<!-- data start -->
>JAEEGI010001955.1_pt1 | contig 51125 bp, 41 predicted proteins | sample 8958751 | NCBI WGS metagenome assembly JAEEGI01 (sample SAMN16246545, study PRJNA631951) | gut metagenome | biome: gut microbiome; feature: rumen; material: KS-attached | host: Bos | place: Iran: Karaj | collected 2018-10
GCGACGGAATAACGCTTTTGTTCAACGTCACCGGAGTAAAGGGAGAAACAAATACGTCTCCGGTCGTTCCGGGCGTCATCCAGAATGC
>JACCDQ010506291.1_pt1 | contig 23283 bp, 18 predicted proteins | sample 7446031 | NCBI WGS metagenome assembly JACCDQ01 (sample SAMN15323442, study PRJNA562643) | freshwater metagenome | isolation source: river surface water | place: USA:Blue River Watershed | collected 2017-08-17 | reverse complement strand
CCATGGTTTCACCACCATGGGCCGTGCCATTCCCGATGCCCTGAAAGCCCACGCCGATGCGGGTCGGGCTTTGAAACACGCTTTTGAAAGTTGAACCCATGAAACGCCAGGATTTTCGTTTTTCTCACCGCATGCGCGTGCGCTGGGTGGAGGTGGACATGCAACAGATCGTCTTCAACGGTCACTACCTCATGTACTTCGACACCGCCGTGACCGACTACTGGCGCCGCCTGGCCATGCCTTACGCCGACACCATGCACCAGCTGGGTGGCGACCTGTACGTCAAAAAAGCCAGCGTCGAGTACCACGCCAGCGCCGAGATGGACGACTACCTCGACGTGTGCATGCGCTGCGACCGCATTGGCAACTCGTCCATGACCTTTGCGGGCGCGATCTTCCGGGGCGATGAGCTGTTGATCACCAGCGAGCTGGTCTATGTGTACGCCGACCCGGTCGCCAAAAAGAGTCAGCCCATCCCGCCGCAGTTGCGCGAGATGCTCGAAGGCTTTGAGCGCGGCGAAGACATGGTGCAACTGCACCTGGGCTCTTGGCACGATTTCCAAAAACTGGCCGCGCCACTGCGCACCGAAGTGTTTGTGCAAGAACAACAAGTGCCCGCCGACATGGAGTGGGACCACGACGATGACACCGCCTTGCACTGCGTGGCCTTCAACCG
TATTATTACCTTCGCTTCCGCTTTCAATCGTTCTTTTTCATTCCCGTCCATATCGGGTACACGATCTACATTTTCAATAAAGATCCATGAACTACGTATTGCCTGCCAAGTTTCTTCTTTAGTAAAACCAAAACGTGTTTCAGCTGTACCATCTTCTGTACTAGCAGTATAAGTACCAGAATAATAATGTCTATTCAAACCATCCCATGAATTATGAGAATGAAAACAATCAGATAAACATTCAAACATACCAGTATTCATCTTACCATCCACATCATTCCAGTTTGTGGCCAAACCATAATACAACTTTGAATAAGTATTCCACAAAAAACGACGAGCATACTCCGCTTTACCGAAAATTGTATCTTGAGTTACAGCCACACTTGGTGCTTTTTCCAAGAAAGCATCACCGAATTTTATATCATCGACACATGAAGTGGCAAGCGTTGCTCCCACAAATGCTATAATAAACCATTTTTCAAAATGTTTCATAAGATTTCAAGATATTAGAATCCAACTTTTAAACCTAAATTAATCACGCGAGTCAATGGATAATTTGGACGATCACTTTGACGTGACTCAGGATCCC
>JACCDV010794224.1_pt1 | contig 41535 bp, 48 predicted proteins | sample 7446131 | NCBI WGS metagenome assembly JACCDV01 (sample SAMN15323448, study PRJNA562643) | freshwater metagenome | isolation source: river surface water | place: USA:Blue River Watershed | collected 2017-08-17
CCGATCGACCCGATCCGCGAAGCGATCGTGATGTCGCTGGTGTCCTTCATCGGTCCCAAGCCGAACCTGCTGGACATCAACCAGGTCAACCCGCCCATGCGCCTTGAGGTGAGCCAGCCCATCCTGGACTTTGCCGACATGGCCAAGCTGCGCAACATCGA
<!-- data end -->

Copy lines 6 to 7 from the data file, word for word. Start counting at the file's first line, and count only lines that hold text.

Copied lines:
>JACCDV010794224.1_pt1 | contig 41535 bp, 48 predicted proteins | sample 7446131 | NCBI WGS metagenome assembly JACCDV01 (sample SAMN15323448, study PRJNA562643) | freshwater metagenome | isolation source: river surface water | place: USA:Blue River Watershed | collected 2017-08-17
CCGATCGACCCGATCCGCGAAGCGATCGTGATGTCGCTGGTGTCCTTCATCGGTCCCAAGCCGAACCTGCTGGACATCAACCAGGTCAACCCGCCCATGCGCCTTGAGGTGAGCCAGCCCATCCTGGACTTTGCCGACATGGCCAAGCTGCGCAACATCGA